Cook County, Illinois, State’s Attorney Kim Foxx and others in her office lied to the public when they initially prosecuted Smollett in connection to a faked attack and when the charges were dropped against him weeks later, according to a report released Monday.
Special prosecutor Dan Webb mentioned multiple occasions when Foxx and others in her office made false public statements regarding Smollett’s case in 2019 in the 68-page report. He concluded that some of the office’s actions could have violated legal ethics, although he said they did not do anything criminal.
Webb said the prosecutors’ handling of the initial case against Smollett showed Cook County State Attorney’s Office’s “major failure of operations.”
Webb took over the case against Smollett after the Cook County State Attorney’s Office dropped charges against Smollett in March 2019. He investigated Foxx’s handling of case and if Smollett should be charged.
Smollett was convicted this month of lying to police in January 2019 regarding what he alleged was a racist, homophobic attack in downtown Chicago. Smollett, who is gay and Black, staged the attack to get publicity, prosecutors said. His sentence is expected to be handed down next year.
The report released Monday details Webb’s findings, including interviews with Foxx, dozens of her office’s employees, Chicago police officers, and family and friends of Smollett. In 2020, Webb released part of the report, along with its conclusions.
In the report, Webb discovered that Foxx improperly changed her public position about the evidence’s strength against Smollett. She first called the case against him “strong” but wrote that getting a conviction was “uncertain” in a Chicago Tribune editorial shortly after dropping the charges. That switch was “false and misleading,” Webb said.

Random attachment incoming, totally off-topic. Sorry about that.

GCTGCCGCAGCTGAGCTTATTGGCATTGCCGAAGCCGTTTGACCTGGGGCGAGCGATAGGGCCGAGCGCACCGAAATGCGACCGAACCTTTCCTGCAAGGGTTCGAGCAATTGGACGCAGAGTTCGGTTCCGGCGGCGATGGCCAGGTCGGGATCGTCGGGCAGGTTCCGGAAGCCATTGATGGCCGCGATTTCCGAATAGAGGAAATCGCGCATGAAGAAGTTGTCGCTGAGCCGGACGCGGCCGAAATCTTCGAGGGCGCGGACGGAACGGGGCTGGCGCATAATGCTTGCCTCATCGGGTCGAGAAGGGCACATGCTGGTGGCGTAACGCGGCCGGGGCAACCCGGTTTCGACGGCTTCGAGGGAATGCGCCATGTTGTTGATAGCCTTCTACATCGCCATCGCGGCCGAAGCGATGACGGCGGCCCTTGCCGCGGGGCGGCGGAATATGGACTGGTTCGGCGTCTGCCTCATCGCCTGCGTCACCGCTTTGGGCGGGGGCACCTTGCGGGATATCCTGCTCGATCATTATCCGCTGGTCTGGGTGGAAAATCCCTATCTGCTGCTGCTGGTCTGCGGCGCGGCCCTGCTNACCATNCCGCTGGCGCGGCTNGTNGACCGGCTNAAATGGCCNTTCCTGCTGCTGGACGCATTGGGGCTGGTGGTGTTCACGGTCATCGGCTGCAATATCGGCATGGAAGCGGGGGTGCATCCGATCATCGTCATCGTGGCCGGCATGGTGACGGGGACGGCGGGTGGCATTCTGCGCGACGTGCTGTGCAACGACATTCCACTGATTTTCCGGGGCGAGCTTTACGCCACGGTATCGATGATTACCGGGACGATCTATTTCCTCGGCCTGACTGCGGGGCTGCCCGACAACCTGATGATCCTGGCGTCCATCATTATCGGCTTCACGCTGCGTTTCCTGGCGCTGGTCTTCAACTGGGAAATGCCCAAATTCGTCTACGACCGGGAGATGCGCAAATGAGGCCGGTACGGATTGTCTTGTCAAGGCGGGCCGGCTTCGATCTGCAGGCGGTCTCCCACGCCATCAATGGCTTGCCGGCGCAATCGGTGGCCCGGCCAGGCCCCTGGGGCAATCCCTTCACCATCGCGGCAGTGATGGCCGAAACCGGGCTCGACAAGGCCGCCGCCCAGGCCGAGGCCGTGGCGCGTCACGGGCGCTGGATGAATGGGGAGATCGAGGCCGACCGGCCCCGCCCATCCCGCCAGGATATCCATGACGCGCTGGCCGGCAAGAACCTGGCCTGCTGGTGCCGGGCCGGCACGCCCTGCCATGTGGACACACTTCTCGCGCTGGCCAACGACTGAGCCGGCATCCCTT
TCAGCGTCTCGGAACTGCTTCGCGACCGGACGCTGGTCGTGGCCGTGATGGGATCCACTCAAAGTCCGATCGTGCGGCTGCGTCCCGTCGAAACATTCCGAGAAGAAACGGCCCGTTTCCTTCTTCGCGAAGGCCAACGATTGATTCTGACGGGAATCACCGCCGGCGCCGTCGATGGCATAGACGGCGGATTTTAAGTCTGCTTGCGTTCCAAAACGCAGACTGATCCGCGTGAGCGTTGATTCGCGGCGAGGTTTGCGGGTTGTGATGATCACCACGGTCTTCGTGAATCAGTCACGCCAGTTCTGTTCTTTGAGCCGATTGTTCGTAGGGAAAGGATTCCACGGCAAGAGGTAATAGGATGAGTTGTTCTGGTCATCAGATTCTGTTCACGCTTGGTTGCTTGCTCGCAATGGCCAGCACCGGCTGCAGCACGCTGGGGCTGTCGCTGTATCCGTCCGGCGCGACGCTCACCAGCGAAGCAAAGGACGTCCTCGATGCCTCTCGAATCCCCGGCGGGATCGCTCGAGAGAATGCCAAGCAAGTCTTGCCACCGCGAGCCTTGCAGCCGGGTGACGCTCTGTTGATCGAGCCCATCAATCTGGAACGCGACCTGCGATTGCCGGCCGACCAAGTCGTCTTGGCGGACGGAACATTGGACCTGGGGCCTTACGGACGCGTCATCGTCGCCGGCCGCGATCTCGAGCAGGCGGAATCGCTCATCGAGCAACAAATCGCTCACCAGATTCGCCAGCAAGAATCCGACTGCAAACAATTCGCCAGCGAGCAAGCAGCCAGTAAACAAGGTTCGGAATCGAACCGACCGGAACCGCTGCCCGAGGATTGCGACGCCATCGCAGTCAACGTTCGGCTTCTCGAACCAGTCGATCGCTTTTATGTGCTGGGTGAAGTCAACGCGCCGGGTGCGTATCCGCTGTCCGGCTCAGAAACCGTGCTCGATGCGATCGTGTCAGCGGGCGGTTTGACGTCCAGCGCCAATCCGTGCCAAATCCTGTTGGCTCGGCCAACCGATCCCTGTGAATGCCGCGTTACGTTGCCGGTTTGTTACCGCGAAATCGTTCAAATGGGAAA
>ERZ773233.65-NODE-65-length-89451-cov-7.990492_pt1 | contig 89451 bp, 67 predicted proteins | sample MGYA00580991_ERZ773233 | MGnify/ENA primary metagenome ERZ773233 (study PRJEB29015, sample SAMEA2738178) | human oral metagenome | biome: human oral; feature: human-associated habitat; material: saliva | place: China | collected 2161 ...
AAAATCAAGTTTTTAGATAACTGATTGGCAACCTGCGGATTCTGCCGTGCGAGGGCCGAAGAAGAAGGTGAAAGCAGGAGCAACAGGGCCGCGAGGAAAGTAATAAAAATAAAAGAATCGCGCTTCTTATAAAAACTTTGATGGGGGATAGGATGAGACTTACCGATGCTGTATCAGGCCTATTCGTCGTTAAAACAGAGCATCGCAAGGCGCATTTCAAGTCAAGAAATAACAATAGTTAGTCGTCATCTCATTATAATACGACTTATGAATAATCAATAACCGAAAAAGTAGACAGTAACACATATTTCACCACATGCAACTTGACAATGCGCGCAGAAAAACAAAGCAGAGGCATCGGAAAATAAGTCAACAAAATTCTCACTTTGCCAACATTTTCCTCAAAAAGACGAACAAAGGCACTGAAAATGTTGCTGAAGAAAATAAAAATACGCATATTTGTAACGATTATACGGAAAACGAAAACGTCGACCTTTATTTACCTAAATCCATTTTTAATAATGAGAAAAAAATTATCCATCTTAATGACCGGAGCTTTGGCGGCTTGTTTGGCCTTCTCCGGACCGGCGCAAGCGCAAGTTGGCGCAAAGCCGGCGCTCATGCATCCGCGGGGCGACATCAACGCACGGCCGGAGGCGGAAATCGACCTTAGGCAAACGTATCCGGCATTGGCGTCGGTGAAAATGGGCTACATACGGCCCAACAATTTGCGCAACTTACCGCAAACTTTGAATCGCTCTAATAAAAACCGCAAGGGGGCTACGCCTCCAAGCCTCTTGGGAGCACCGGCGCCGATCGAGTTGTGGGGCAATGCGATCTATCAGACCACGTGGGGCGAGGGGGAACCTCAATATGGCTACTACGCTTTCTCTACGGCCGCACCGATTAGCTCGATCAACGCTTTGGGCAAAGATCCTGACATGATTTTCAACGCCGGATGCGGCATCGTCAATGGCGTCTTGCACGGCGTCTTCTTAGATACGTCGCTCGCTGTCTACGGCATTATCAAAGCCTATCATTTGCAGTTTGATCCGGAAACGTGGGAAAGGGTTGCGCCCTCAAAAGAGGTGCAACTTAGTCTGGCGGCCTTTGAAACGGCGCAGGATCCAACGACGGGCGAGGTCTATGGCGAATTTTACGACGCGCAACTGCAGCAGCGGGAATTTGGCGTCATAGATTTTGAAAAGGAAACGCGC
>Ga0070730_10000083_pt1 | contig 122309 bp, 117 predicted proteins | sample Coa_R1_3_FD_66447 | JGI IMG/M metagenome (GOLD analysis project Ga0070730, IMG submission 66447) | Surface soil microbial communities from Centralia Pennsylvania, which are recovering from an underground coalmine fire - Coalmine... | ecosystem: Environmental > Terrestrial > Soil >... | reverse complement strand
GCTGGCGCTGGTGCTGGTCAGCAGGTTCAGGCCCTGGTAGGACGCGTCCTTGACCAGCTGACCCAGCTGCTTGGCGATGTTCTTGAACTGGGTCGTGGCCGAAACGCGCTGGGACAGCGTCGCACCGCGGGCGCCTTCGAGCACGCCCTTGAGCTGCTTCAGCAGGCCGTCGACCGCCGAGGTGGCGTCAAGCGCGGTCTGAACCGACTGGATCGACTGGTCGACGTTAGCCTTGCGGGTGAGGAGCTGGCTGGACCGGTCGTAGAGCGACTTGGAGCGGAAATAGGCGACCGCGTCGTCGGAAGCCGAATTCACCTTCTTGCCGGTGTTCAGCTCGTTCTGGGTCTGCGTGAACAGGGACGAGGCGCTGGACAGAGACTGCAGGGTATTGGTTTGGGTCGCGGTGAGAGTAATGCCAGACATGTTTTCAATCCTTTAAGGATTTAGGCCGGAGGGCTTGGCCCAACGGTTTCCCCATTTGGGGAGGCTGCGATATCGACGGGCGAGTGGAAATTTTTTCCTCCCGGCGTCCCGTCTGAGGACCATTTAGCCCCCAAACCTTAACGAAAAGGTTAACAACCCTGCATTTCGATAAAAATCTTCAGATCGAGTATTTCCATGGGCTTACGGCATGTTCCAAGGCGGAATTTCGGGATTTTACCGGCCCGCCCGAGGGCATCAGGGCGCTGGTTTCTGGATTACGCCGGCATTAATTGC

The report says Foxx—who recused herself from the Smollett case before it was dropped—told the special prosecutor’s office that she was surprised when the 16 counts against Smollett were dropped and that she believed he should have been required to admit some wrongdoing, which he was not. She also said she believed prosecutors in her office “wanted to get this guy out of town” because of the media attention that accompanied the case.
Foxx later said in a media statement that the case was dropped just like thousands of other similar cases, which Webb concluded was not true.
“The fact that such a significant mischaracterization could be asserted without sufficient vetting, repeated by figureheads of the (Cook County State’s Attorney’s Office) and then never corrected or clarified—particularly in a case the (office) knows has captured the public attention—is unacceptable for an office that must be transparent and maintain public confidence,” Webb’s report states.
Foxx’s office did not immediately respond to a request for comment about the report. When the initial findings were released last year, the state’s attorney’s office said it welcomed Webb’s findings that no one on the staff committed a crime and that no undue outside influences affected prosecutors’ decisions, but rejected any characterization of abuses of discretion or false public statements.
Webb also pursued the investigation against Smollett, and a grand jury in 2020 indicted the actor on new charges of lying to police. A jury convicted the 39-year-old earlier this month on five of six counts of disorderly conduct, a low-level felony.
Smollett has maintained his innocence, and his attorney says they will appeal the conviction.
Cook County Judge Michael Toobin, who appointed Webb as special prosecutor to look into the case, ruled Monday that his full report should be made public now that Smollett’s trial is complete.
The Associated Press contributed to this report.